One of our key priorities is to engage with those on the fringes of cyber criminality, to help them understand the consequences of cybercrime and how they can channel their abilities into productive and lucrative legitimate careers.

The UK’s emphasis on reform over punishment is in stark contrast to the approach taken in the United States, where convicted hackers can expect to serve hard time.

Image of lizard in a cage courtesy of


Teach them how to infiltrate networks in Iraq and Iran from UK. Assign them 3 to 5 years and have UK benefit.


You seem to be assuming that the ability to click on a website to launch an attack on someone else’s is a good indicator of a person’s likely skills in networking, computer science and vulnerability research.

If you offered free network penetration training to the very highest level – followed by 5 years of guaranteed work in that rather elite field – as a “punishment” for cybervandalism and other cybercriminality…

…that wouldn’t be a very strong disincentive, would it?

Seems a bit like drafting convicted muggers into an top-level program of boxing or Tae Kwon Do training to get ready to represent their country at the next Olympic Games.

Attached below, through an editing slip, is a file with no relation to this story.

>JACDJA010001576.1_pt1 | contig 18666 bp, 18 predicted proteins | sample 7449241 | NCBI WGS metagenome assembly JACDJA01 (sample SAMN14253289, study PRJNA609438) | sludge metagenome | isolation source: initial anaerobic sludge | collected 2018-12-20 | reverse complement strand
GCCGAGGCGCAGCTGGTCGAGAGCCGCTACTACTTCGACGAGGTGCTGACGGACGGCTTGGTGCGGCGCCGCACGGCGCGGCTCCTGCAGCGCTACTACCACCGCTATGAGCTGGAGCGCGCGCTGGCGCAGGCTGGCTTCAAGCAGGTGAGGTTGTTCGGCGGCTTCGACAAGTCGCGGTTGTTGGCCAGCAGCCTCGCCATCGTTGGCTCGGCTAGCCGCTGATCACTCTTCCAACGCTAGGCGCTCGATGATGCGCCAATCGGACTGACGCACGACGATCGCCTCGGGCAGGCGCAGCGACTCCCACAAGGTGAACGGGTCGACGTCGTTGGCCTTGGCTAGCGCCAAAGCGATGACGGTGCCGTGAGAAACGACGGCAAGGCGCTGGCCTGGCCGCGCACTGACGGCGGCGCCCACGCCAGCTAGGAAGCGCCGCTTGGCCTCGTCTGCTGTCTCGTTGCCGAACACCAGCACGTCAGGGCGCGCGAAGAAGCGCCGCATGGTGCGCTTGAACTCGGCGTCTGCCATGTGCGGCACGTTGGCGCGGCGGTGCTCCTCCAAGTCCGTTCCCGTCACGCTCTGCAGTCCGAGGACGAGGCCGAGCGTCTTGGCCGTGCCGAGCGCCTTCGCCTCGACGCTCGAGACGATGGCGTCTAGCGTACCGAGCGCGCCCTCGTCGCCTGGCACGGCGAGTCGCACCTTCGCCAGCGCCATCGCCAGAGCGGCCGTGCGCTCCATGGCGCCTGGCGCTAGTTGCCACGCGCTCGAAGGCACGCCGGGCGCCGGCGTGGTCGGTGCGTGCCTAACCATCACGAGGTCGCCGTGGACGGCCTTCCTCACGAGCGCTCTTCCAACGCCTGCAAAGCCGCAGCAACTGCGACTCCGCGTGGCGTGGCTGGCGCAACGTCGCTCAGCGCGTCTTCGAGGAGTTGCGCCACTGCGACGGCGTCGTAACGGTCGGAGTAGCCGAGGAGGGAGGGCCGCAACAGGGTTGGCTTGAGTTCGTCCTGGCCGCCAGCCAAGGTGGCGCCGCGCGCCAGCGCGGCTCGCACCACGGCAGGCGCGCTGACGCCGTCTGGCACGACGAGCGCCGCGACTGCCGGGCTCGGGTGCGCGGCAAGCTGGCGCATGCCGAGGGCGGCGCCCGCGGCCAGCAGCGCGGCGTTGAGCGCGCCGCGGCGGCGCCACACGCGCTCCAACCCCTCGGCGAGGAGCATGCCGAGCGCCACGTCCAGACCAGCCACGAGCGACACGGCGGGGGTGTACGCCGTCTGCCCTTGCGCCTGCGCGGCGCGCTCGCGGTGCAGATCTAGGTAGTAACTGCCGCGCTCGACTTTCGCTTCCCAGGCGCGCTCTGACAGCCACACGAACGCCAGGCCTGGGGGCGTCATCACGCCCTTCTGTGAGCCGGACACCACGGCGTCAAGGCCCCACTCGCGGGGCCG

That list bit sounds like a strategy that Russia might use.



My point is not that it is inevitably unethical or immoral to draft crooks into the service of one’s country, but that it is silly to assume that a predilection for criminality implies interest or ability in any particular line of work.

Being criminally inclined to {use force to steal, hack computers, rip off bank accounts, smash glass, joyride cars} doesn’t imply that that you are even particularly interested in {competitive boxing, network security, accountancy, the making of stained glass windows, competitive motor racing}, let alone that you have any particular aptitude for any one of them.


There are 100 people in a room. Ninety of them want “lucrative legitimate careers”. Ten of the would rather rob and or deface/property of people they don’t even know (e.g., they’re psychopaths by ever definition of the word). Why, why, why would you even consider “reforming” those 10? Send them to prison where they belong.


These people deserve to spend some time in jail for what they have done-it’s illegal , destructive and have caused damage to the rights of legitimate businesses and institutions . They may be young , but they aren’t stupid , they may think of it as a bit of fun or maybe they have some sort of grudge against a business or other operation but whatever is their reason for doing so is at best childish or at worst a savage and unwarranted digital bashing .
Let them hear the clang of the cell doors being closed behind them – it may remind them of their crass stupidity or that the other reasons that they had for their actions will bring consequences to them that are not very funny or pleasant